And now, let's get to the exchange floor visit, which certainly was an extraordinary experience. The exchange is not open to the public. We've had privilege getting the permit pass thanks to our contact in one big Chicago based firm. Just as NYSE in New York, the Chicago Board of Trade (CBOT) is a traditional old-style building with its unique architecture. When you stand next to such a powerful structure, you really feel small.
Before gaining the entrance to the pit, you need to go through a series of security checks, which are actually more strict than at the US airports. We got to the floor by around 2 pm and at that time, most of the tradeable assets were closed already and there were no traders on the pits. Nevertheless, the magnificence of the premises was staggering. There are individual pits in the middle of this gigantic hall, which are segregated as per the tradeable instruments. One can see a pit for grains, while just a few meters away there is a pit for bonds. The sizes of these pits differ according to the attractivity of the instruments traded there. Some years ago, the grains pit was notably bigger than now. Not that there was a decline in the number of traded contracts, but there is less interest from the trading companies to place their men on the market floor. Up on the walls, one can see the screens reflecting current prices of the individual instruments.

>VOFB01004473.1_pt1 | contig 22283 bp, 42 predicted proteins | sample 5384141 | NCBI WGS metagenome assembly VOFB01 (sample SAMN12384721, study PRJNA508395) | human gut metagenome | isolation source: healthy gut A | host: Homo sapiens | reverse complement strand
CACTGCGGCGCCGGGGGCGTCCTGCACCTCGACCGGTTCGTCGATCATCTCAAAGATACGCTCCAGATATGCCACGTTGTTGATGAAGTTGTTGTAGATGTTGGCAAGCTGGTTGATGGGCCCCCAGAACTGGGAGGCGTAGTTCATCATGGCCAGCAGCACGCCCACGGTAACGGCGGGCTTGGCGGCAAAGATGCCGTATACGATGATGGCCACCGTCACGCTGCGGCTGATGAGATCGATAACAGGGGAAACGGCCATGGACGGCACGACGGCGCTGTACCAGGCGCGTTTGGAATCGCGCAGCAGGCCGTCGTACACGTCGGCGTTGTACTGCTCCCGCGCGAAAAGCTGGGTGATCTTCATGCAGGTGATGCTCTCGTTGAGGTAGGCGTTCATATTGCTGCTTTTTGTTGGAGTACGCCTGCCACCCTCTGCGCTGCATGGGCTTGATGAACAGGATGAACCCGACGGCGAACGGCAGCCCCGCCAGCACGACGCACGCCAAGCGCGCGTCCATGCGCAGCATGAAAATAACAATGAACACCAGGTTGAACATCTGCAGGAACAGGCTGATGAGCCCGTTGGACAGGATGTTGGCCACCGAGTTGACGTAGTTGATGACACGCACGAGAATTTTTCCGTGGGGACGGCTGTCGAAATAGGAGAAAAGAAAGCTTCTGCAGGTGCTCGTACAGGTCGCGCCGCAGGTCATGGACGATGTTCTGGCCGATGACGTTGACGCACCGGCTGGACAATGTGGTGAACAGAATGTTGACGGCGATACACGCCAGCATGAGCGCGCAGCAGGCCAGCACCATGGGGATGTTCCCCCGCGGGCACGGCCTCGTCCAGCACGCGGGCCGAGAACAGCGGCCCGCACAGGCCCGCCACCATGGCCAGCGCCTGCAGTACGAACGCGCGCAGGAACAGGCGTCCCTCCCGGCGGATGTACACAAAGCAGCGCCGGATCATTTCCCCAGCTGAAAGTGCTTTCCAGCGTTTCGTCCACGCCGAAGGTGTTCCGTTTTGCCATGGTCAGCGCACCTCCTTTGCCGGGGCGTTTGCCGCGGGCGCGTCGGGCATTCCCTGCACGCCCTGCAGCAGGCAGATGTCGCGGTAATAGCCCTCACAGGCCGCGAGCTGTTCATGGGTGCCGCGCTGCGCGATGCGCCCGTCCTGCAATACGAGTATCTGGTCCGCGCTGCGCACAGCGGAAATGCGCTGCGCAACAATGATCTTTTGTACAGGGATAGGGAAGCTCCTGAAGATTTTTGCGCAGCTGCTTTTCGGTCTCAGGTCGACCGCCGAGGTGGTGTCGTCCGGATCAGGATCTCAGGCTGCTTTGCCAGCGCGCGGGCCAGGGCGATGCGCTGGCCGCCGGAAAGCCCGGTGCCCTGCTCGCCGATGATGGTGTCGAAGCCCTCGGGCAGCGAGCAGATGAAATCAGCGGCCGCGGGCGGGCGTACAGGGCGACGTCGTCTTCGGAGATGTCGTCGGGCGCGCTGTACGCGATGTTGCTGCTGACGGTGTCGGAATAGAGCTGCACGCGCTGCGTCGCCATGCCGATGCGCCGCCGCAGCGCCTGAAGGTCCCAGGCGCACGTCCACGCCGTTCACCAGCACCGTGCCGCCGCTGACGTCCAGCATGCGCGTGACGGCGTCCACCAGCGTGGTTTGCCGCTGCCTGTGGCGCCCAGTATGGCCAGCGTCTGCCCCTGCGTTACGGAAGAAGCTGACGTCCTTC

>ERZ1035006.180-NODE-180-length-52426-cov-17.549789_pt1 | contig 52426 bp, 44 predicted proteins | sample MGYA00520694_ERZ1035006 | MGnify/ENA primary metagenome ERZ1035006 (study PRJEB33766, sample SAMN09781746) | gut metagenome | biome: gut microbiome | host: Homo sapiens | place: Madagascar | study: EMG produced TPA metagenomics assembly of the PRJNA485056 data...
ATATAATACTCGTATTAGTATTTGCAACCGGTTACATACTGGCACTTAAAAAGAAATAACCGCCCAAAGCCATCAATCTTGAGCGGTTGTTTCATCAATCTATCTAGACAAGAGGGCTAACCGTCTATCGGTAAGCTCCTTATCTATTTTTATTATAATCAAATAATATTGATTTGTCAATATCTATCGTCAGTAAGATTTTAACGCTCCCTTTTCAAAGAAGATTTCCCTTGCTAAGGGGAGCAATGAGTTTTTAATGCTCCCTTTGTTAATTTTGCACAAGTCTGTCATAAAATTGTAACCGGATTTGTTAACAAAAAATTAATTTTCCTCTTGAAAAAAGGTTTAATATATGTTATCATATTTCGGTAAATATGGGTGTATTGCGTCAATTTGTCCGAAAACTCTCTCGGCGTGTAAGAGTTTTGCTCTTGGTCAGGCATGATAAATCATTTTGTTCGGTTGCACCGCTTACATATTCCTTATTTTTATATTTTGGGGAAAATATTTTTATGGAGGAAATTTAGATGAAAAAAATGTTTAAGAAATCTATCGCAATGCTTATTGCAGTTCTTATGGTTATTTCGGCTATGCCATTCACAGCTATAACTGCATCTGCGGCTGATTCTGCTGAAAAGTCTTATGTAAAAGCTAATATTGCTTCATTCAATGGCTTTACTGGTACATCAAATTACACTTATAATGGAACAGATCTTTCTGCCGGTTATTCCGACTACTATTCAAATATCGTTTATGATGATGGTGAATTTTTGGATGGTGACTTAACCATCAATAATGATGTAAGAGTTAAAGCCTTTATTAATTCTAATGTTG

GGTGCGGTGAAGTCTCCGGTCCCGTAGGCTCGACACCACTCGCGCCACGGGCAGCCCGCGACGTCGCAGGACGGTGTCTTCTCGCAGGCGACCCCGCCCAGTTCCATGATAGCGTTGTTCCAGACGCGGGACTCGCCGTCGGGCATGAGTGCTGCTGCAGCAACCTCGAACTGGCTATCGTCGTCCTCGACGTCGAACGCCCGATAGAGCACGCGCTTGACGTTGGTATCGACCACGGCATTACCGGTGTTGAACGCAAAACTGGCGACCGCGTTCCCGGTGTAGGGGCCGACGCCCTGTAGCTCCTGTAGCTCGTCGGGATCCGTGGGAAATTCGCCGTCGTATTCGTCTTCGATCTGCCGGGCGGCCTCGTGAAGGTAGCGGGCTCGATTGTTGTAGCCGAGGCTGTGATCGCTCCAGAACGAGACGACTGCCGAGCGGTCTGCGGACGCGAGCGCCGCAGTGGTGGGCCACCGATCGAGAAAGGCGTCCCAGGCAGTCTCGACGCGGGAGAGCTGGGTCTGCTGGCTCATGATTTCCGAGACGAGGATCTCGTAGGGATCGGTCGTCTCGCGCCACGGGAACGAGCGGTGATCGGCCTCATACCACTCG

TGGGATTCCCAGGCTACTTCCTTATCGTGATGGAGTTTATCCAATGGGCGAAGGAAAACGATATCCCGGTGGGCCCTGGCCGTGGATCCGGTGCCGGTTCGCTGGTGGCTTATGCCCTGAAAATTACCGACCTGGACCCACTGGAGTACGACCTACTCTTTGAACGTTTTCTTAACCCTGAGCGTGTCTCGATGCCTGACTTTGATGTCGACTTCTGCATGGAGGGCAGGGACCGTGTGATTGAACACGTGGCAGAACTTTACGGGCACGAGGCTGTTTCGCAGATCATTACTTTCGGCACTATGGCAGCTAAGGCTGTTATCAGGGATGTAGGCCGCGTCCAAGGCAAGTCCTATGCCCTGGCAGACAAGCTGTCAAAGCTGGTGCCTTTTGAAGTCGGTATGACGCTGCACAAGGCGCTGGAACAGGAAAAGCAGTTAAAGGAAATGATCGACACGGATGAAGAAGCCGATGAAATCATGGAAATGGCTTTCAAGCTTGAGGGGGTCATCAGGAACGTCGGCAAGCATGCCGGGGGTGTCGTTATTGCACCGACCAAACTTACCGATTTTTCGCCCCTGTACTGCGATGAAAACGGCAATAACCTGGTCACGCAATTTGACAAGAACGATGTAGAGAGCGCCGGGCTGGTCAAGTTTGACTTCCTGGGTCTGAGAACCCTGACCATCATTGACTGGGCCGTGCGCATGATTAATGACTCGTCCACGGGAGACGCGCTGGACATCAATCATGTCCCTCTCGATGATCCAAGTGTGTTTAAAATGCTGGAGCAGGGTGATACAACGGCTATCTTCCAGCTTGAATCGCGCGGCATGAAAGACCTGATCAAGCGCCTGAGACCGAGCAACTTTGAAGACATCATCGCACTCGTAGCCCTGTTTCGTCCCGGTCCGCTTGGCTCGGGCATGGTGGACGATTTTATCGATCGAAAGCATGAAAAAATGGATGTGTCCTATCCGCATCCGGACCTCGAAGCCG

One thing actually struck us. We were shocked to see a complete mess everywhere. Trash was seen at every sight, there were used paper notes, traces of food residues, some spilt sauces and pretty much every kind of litter one can bring along and leave the trash behind. Interestingly, this load of a mess was made in one single day as the floor is being cleaned daily. Another surprise was the old-fashion and outdated equipment that traders use. No expensive screens were seen contrary to our expectations.
According to our guide, the end of physical trading is inevitable in a few years course as the majority of trading activities is done electronically these days. It is still sensible that big market participants keep their men on the pit in order to sense the atmosphere and the market mood, which can't be read from any remote location. It is expected that the related costs for running the floor exchange will once overcome the benefits of personal gatherings of traders.
We evaluate this visit to Chicago very positively. We have a new inspiration, met interesting people and last but not least we saw trading legends that we know from books or TV. We'll do our best to reflect the gained experiences in our services. This story about Chicago ends with a couple of snaps representing this beautiful city and the trading capital.